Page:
Josh Perkins was Giants standout tight end Evan Engram last week at practice, Perkins still working with the Eagles’ scout team a week after being promoted from the practice squad to the 53-man roster.

When Monday night’s game arrived, Engram ended up not playing – he remained sidelined by a foot injury. Perkins did get to play, catching five passes on five targets for 37 yards, in the Eagles’ 23-17 overtime victory. So the practice week wasn’t wasted.

Such is life for the guys who don’t have big-money contracts or weren’t high draft picks. Monday night, Perkins was among a trio of offensive players who have endured Eagles practice-squad limbo this season but who ended up figuring prominently in the victory. The group accounted for 199 yards and a touchdown.

The most productive call-up was running back Boston Scott, who was promoted to the active roster back on Oct. 11. Until Monday, fans knew Scott mostly as that stubby guy who watched kickoffs sail over his head for touchbacks a lot. Scott had 24 offensive touches going into the Giants game. He carried 10 times for 59 yards and a touchdown and caught six passes for 69 yards, all while playing just 39 snaps.

Boston Scott runs against the Giants on Monday night.
YONG KIM / Staff Photographer
Boston Scott runs against the Giants on Monday night.

Offensive coordinator Mike Groh said he wasn’t surprised to see Scott step up, “but it certainly was exciting to see. He brought an energy, got out there and made people miss. Made some exciting, loud plays. Got the fans energized and excited, got his teammates excited. He really provided the spark, and I think people fed off of that, I really do.”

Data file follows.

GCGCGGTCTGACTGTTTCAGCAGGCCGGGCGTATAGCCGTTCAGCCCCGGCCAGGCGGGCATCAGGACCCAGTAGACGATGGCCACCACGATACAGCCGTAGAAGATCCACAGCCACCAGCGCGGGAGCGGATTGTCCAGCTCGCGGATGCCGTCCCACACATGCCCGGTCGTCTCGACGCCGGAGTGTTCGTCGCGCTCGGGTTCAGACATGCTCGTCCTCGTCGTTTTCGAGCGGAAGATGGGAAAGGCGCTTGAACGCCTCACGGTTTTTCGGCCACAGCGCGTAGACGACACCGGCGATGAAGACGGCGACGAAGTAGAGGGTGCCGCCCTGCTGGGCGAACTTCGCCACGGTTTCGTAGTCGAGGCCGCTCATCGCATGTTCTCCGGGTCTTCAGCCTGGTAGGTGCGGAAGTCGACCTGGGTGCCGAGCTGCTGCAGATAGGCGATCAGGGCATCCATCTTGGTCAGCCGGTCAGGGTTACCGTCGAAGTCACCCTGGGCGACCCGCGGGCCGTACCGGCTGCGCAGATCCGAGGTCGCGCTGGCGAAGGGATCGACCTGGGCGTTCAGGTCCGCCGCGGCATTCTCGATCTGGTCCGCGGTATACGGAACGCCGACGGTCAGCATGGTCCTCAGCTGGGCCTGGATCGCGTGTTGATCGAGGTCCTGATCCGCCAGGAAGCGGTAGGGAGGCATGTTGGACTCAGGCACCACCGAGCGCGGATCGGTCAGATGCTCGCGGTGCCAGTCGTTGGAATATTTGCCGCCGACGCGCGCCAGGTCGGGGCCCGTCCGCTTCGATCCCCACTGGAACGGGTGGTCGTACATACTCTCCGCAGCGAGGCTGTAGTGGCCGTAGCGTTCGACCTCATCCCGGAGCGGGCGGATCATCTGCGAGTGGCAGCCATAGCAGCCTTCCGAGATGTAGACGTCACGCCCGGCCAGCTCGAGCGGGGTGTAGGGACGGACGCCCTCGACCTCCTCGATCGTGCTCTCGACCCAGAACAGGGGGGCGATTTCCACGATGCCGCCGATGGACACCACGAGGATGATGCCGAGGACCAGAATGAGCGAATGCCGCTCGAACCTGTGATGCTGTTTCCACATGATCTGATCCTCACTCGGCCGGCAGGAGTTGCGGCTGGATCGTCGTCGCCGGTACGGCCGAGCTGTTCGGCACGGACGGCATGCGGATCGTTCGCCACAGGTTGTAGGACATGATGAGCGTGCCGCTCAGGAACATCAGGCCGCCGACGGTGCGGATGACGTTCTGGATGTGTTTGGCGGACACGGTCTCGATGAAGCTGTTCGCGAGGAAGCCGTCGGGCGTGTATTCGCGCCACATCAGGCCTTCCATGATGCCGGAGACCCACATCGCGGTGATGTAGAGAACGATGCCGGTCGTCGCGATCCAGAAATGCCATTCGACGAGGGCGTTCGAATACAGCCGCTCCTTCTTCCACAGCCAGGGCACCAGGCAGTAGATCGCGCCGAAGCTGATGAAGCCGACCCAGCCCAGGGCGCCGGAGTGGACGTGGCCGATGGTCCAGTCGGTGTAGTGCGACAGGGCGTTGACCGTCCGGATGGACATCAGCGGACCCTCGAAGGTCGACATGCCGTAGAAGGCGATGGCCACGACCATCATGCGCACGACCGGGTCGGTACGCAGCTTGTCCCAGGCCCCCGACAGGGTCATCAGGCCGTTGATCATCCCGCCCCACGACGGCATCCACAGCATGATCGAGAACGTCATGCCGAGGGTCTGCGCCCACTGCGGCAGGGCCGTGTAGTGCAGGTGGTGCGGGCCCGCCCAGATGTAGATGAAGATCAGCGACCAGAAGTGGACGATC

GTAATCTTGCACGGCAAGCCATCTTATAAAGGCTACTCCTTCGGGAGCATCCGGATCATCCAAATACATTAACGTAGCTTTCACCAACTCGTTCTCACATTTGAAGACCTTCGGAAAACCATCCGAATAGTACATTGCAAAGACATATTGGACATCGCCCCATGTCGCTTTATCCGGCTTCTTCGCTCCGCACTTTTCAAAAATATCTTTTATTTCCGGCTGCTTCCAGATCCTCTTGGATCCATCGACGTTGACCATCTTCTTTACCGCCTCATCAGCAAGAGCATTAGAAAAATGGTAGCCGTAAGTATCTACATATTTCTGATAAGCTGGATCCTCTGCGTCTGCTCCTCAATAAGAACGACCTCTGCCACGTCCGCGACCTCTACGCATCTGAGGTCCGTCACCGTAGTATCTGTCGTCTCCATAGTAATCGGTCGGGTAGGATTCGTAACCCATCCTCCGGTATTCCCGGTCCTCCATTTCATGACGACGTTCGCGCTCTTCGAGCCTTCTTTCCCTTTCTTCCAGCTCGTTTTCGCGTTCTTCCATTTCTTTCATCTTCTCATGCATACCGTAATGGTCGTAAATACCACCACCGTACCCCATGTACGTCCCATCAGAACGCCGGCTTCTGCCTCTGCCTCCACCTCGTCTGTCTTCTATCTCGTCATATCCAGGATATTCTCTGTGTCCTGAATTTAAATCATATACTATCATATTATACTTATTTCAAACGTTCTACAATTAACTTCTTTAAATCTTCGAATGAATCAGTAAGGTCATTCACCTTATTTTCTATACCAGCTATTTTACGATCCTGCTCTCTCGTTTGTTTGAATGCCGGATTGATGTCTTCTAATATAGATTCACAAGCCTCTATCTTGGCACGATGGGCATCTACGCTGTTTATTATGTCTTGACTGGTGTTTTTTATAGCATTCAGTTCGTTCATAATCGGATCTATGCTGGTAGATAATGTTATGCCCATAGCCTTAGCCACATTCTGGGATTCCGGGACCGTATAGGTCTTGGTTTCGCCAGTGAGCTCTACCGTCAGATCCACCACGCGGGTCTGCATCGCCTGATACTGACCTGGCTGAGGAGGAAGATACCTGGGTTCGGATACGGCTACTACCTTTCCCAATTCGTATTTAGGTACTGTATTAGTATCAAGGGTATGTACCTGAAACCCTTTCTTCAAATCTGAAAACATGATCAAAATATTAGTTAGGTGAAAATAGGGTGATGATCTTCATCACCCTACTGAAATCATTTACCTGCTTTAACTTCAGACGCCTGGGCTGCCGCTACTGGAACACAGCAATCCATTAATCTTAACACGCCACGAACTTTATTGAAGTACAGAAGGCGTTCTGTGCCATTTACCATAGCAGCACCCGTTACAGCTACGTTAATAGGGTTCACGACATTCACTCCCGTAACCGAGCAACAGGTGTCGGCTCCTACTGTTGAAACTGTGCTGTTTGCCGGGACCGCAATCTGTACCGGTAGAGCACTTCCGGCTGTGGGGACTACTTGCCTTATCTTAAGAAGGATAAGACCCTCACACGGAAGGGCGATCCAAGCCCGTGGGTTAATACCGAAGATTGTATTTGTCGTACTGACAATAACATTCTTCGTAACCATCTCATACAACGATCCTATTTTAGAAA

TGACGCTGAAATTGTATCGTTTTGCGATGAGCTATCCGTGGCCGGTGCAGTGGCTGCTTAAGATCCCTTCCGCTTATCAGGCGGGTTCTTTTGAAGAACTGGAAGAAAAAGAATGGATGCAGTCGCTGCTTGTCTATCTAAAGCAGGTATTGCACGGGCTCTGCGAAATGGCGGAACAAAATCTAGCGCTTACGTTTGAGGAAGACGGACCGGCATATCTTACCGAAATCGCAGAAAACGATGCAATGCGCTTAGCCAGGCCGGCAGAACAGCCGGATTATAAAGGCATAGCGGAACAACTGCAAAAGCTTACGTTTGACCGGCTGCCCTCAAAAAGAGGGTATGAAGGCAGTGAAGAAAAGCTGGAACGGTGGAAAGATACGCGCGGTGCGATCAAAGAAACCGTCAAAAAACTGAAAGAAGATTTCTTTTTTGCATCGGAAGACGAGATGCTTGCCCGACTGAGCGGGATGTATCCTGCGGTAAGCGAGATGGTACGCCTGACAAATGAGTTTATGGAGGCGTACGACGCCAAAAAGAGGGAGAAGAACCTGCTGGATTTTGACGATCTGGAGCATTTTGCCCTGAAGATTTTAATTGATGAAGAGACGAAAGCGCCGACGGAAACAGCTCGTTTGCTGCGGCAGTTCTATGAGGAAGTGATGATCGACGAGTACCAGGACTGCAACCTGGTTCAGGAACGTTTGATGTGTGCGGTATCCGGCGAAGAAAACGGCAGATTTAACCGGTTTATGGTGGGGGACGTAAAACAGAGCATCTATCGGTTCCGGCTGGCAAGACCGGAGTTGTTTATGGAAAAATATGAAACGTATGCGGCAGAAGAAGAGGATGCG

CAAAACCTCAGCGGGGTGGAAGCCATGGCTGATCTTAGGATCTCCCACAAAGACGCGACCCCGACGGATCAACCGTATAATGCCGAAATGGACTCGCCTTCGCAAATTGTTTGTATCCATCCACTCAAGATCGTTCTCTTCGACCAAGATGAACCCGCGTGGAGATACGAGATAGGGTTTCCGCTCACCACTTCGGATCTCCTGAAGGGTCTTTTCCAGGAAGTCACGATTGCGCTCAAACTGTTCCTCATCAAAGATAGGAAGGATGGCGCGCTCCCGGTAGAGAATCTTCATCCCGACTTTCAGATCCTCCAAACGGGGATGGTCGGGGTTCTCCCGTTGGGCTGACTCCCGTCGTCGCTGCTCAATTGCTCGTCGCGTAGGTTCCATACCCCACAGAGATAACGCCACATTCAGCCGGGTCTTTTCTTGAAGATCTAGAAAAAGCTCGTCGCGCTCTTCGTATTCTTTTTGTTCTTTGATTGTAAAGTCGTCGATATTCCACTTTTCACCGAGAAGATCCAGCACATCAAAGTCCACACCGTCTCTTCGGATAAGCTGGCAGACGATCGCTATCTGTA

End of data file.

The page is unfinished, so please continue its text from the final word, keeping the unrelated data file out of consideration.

Given the Eagles’ struggles this season, one obvious question would be why Scott (and Perkins and wide receiver Greg Ward, who has 11 catches for 79 yards in the last three games) didn’t get a longer look before this. Deepening that mystery was Eagles coach Doug Pederson’s assertion Tuesday that he wasn’t surprised to see some of the plays they made because their teammates have seen them make such plays in practice.

The subject figures to get more scrutiny this week, with Alshon Jeffery (foot) presumably headed for injured reserve and at least one and possibly two more receivers needed before the team heads down to Washington. Wide receivers Marcus Green, Marken Michel, and Robert Davis currently serve on the 10-member practice squad.

Perkins, Scott, and Ward are among six Eagles on the roster who have spent time on the practice squad this season. Five other Eagles either have been on the practice squad before this season or have marked time on another team’s practice squad, including nine-time Pro Bowl left tackle Jason Peters, a practice-squad tight end for part of his 2004 rookie season in Buffalo.

Base practice-squad pay is $8,000 a week, $136,000 for the season, which is more than a lot of people just out of college are making, but way less than the $480,000 rookie minimum for being on the actual roster. Some players have contracts that pay them more than the standard practice-squad figure; that’s how you get a player to choose your practice squad over a similar opportunity elsewhere.

Other teams are free to sign your practice-squad players, providing the new team is willing to keep the player on its 53 for at least three weeks. Sometimes teams opt to promote players rather than lose them when another team offers a roster spot, as happened last week with the Eagles when rookie offensive lineman Sua Opeta had a chance to sign with Miami.

After Monday’s game, Perkins acknowledged that he was not in a good frame of mind when he started the season on the practice squad; he’d made the roster and played in the Eagles’ first nine games of 2018 before going on injured reserve with a knee problem. This was a step back, at age 26, in his fourth NFL season.